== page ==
Roman J. Israel, Esq. is a fascinating character study that ultimately fails as a cohesive film. Writer/director Dan Gilroy (Nightcrawler) posits an intriguing existential dilemma. The issue is that it doesn't play out logically. The ending feels forced and clunky. The resolve is clearly not in line with the substantive character exposition offered. It's a rare miss from Gilroy, one of Hollywood's finest screenwriters, and mega star Denzel Washington.

Denzel Washington transforms into Roman J. Israel, Esq.; a bespectacled, afro-wearing, overweight savant who shuffles around in thirty year old clothes. A staunch civil rights advocate with dreams of re-writing the criminal code, Israel has spent his adult life hiding from reality. He's the quiet partner in a struggling two man law firm. Israel has never set foot in court. He wrote the legal briefs, while his partner was the face of the firm. Israel's near autistic personality was shielded from having to deal with the outside world. This is painfully obvious when his partner dies of a heart attack, leaving him with nothing.

Israel is forced to work for George Pierce (Colin Farrell), a former student of his partner with a highly successful law firm. Pierce is bewildered by Israel, but employs him because of his extensive knowledge. Israel is the proverbial fish out of water. He begins to see how sheltered his life has been. A burgeoning friendship with a legal advocate (Carmen Ejogo) and his first murder case offers a devil's bargain. Money and success comes at the price of integrity.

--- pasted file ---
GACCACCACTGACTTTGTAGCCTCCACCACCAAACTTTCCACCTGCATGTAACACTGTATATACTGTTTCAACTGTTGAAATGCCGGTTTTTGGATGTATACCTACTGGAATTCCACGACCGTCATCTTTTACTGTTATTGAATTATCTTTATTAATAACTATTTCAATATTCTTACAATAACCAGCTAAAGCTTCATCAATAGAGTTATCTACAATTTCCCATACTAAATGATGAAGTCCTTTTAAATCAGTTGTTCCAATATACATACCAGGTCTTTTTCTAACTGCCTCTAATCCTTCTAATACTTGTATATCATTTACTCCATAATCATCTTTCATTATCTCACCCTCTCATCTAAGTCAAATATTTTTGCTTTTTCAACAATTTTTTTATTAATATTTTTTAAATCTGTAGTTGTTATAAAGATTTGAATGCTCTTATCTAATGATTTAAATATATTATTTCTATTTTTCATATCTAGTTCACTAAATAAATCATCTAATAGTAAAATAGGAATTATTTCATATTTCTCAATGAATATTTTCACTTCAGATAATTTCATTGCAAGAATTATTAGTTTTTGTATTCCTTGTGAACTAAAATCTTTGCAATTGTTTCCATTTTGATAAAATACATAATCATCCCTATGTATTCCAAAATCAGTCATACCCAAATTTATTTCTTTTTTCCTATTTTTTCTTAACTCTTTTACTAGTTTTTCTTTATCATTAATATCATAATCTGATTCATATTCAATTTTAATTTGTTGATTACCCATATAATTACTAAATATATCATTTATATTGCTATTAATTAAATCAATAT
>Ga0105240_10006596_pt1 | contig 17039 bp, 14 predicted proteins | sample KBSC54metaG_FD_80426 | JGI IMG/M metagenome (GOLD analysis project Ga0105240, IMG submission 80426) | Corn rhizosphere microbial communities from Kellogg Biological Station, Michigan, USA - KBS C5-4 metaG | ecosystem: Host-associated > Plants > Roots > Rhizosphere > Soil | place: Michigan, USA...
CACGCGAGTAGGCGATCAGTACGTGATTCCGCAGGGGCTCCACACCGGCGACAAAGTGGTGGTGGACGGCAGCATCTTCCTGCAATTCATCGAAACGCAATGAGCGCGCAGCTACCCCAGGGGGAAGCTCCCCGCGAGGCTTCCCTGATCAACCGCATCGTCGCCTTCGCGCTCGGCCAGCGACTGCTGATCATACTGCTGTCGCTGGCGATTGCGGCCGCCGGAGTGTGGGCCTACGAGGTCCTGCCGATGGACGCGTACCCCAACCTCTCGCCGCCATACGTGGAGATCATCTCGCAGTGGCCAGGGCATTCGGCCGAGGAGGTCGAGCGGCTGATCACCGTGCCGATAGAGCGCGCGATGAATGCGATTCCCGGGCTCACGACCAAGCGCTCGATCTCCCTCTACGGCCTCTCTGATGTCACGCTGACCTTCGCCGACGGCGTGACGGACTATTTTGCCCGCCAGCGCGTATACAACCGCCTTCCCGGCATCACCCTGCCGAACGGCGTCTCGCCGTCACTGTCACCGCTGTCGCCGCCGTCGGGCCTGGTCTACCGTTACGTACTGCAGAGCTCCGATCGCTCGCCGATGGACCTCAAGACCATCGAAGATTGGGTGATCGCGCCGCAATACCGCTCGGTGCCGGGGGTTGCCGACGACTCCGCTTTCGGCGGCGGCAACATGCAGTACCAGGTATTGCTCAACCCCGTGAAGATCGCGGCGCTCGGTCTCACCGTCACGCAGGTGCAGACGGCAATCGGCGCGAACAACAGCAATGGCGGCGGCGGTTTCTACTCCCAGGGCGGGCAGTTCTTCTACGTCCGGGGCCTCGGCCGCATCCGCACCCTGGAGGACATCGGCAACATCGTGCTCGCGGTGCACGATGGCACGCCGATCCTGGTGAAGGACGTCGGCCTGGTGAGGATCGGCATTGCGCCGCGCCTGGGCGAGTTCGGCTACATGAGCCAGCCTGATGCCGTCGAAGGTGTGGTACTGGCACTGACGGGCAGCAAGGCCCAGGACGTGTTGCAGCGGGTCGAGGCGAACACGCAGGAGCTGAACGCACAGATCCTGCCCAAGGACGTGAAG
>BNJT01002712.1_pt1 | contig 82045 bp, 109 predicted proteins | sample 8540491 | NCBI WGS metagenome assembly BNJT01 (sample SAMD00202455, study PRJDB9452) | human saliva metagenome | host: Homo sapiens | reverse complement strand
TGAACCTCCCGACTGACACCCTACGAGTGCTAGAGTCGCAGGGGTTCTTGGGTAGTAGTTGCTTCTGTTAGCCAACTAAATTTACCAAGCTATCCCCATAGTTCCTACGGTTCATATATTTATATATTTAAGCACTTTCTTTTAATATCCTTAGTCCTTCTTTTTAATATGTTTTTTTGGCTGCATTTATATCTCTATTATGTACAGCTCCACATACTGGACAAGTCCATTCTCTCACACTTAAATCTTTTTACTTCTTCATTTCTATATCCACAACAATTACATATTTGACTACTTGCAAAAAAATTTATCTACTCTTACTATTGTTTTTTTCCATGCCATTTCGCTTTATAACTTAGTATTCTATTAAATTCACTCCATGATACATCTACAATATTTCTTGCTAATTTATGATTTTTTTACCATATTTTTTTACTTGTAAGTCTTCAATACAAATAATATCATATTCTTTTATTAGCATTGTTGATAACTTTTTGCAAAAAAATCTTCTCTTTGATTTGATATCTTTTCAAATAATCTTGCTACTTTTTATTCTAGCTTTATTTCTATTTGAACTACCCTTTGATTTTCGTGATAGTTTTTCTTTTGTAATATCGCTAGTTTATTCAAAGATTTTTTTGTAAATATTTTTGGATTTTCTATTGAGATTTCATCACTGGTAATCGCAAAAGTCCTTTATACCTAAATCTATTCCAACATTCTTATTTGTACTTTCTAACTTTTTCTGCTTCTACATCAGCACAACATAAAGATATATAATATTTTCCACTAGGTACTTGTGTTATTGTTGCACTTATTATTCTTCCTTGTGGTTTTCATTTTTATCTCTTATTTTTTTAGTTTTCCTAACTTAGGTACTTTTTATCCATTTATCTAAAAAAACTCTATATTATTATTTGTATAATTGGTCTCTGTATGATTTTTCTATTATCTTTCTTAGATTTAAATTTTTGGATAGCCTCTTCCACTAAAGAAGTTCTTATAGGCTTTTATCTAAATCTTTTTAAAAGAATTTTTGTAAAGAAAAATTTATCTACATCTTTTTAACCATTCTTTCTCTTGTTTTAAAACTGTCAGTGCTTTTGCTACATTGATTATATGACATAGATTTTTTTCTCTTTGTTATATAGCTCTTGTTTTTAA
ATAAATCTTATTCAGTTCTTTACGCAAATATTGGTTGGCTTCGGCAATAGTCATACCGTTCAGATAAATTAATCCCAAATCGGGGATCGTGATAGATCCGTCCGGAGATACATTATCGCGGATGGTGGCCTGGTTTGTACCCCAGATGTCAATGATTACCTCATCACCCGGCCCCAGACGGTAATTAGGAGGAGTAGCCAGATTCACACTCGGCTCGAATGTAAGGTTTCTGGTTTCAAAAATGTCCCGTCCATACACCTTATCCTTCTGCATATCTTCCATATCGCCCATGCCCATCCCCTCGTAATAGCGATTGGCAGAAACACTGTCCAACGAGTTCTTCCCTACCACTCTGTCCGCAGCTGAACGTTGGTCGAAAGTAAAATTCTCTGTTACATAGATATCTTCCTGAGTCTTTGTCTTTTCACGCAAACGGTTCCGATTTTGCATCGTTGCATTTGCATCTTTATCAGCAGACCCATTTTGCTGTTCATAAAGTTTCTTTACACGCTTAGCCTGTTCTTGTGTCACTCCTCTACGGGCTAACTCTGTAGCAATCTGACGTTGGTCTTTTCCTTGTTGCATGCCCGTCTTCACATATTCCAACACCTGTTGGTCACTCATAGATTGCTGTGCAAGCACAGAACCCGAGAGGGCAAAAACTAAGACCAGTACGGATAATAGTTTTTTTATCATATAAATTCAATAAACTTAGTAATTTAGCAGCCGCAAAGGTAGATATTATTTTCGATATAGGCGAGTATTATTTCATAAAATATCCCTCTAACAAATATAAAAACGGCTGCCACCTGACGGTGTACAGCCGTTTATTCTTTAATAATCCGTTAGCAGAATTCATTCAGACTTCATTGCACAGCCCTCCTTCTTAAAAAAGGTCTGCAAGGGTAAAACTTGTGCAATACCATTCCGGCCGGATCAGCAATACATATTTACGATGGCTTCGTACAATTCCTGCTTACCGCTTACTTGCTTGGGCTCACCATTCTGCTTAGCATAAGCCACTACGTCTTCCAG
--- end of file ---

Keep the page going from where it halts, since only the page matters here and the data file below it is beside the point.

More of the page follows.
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The first half of this film is quite riveting. Gilroy portrays a man truly out of touch with his surroundings. Roman J. Israel is good and means well, but fails to grasp his place in the world. This is especially apparent when Roman searches for a new job. These scenes are well-written and acted. I particularly enjoyed the initial interplays between Denzel Washington and Colin Farrell. George Pierce respects Roman, but isn't going to let his idiosyncrasies tarnish his law office. Pierce dresses down Israel, in what amounts to a series of cold water moments for the titular character. If only Gilroy had been able to stick to the sharp narrative of the beginning.

Roman J. Israel, Esq. falls apart midway. It's a disheartening turn to say the least. The characters lose their edge and become rote. Israel's value system flips like a dime, leading to a severe moral lapse. I found this development to be a stretch. Israel's beliefs were etched in stone up to this point. While anyone can have a crisis of character, the cliff here proves to be too steep. It may have worked if Gilroy had written an ending on par with the open. He doesn't, and the pieces come together like a forced jigsaw puzzle. It's almost as if Gilroy had this great idea, but struggled to come up with a satisfactory conclusion. The end result becomes hackneyed and blunt.

Roman J. Israel, Esq. is not lacking performance wise. Denzel Washington is sublime as usual. He more than holds his own, giving the character great depth. The problem is that all of his good work does not overcome the film's inherent flaws. Dan Gilroy needed to shore up the second half of this story. He lays a good foundation, but finishes the build with plywood not bricks. From Sony Pictures, Roman J. Israel, Esq. works as a vehicle for Denzel Washington's talent; but not much else.

Julian Roman